Robots in Love
Hello Elenor and welcome to Brutal Resonance! A question I always like to ask those who are new to the site: what are three of your favorite albums and why?
Elenor: Hi. That’s actually a tough question because I generally don’t listen to albums. When something’s released, I skim through each track to see if there’s anything I like and then buy the songs I love. I think everyone has a song which connects with them and their brain says, “This is what music is about!” For me that song is ‘Troy’ by Sinéad O’Connor. I first heard it in a shop. Fortuitous moment. I think it was the beginning of my love for epic songs and it is still my favourite.
You’ve recently released three singles in total and I’d like to talk about each one individually. ‘The Ravens’ is simply described with the phrase “Dark dancefloor, dark mood” on Bandcamp. Did you want ‘The Ravens’ to be a dark dancefloor piece or did you want it to be something more?
Elenor: When I go into the studio, I don’t have any idea of what will be created, I just start playing and when I hear something that hits a nerve then I develop it, adding whatever it needs to be completed. I have several songs where there are vocals only in one section. Sometimes when a song is about something personal, you don’t want to say too much, just say how it feels and spend the rest of the song adding pounding beats so you can stomp around.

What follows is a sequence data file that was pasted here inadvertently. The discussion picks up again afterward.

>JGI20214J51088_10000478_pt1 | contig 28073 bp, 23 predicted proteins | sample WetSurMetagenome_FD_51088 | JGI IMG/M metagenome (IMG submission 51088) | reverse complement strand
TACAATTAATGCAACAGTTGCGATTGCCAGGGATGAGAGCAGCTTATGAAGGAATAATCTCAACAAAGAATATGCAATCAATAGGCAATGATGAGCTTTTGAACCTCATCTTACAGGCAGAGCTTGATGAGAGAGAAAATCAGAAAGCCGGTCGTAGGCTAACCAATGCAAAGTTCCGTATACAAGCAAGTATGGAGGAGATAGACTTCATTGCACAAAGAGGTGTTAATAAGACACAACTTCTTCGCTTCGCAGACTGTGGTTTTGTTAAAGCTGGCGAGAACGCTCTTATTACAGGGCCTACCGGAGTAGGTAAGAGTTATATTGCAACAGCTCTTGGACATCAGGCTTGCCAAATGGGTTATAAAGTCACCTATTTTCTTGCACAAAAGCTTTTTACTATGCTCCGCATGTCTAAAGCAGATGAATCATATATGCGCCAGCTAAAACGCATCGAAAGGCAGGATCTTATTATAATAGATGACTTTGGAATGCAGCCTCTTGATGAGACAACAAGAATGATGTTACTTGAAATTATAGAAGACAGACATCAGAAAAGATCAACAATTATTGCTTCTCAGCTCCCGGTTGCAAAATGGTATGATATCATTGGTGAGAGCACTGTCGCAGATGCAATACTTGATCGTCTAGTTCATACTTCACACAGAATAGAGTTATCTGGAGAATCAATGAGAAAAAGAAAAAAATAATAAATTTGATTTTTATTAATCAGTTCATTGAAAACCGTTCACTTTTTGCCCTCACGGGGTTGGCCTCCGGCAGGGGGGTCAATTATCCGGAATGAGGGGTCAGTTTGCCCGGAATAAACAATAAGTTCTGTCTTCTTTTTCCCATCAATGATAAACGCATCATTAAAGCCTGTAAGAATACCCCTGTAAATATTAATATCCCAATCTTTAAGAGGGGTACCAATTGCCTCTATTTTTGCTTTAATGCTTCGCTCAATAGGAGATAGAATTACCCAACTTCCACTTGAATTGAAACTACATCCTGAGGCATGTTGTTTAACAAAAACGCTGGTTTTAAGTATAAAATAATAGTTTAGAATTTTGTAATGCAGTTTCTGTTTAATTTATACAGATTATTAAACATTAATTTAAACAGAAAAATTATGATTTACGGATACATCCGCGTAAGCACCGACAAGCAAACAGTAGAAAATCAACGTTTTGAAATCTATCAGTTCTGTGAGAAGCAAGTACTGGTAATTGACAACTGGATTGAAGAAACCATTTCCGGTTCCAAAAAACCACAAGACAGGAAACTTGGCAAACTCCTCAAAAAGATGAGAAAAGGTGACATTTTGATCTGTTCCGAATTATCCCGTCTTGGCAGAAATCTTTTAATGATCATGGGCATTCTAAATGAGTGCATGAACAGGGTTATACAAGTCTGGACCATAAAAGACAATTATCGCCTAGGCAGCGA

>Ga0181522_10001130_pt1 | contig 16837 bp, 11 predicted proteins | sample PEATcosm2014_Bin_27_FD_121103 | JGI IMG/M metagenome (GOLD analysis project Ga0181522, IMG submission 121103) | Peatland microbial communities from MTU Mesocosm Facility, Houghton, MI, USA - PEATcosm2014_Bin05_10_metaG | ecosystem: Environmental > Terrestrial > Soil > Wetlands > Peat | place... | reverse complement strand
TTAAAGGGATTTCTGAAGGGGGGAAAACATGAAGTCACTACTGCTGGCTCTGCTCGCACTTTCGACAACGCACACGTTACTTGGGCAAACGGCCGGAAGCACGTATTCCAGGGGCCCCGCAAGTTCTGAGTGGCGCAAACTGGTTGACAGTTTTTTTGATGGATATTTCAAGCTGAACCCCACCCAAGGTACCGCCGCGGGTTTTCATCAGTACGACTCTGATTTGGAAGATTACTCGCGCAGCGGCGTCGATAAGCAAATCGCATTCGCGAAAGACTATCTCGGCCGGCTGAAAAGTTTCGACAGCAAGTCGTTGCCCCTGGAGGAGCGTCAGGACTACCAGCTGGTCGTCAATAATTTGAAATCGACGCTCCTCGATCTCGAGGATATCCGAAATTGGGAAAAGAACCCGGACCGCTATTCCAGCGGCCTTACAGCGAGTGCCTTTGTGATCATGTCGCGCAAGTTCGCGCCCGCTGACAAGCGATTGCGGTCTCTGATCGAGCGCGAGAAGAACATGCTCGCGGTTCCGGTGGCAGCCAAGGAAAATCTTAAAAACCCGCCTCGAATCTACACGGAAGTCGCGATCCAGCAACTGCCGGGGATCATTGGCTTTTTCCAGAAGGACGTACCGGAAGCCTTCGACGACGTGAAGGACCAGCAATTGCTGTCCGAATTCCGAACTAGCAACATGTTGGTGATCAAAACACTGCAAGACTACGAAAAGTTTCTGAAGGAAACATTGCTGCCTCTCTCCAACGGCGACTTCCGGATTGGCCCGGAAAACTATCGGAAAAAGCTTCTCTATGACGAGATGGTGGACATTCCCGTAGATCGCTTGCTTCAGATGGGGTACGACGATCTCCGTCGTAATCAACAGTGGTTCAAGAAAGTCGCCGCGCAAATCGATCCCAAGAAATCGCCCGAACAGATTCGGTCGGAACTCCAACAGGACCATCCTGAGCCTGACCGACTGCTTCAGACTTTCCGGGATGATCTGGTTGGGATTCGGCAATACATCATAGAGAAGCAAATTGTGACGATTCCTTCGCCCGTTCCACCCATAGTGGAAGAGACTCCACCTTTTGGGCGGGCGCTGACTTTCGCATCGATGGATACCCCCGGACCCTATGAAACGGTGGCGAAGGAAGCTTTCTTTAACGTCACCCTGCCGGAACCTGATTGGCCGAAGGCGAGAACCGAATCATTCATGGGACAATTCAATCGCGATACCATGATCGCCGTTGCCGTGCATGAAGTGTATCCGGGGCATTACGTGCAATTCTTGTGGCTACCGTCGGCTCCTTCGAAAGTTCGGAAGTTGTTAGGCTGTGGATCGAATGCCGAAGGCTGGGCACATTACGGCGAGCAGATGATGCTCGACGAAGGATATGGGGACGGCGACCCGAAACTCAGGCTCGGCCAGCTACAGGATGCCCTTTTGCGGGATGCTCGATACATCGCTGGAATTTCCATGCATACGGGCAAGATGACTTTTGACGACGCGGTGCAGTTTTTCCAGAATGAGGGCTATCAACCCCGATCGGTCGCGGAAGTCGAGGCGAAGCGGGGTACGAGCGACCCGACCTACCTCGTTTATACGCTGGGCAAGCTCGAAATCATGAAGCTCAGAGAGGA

I was recently told that ‘Wish’ was actually dug up from the archives. When was this song originally recorded and why was it brought back to life so many years later?
Elenor: Often when I’m working on something I will have ideas which veer off in other directions so I can end up with several songs and only release one. ‘Wish’ was recorded years ago and I’d intended to put it on my album “My Very Essence” but I already had enough tracks, so it missed out. It is about inequality and recently I was talking with Miriam, the vocalist from my other band Human Confusion, and I quoted the line “When you wish upon a star, it makes a hell of a difference who you are”. She said “wow”. So I thought, I should release that song, so it’s out as a single now.
Your latest single (or remix) is a fun one. The remix of JA/VI’s ‘Good Cocaine’. Many artists promote the remixes of their songs themselves, but you’re taking up that duty as well. Why?
Elenor: JA/VI is taking a break, perhaps permanently, from music so I said I would get out there and do the interviews. It’s been fun talking about music.
I also found it interesting how many people are associating the vocals on the remix to you instead of JA/VI. Do you find this flattering? Or do you find it confusing?
Elenor: Oh, I definitely find it flattering as her voice is gorgeous and I loved the song which is why I offered to remix it. But yes, I didn’t realise it would cause confusion that I wasn’t the vocalist. I do play it live though, and really enjoy singing it.
From what I was told about the New Zealand / Australian music scene is that many NZ bands that make it big usually move to Melbourne to continue their growth. However, you did the opposite and moved from Australia and to New Zealand. Why?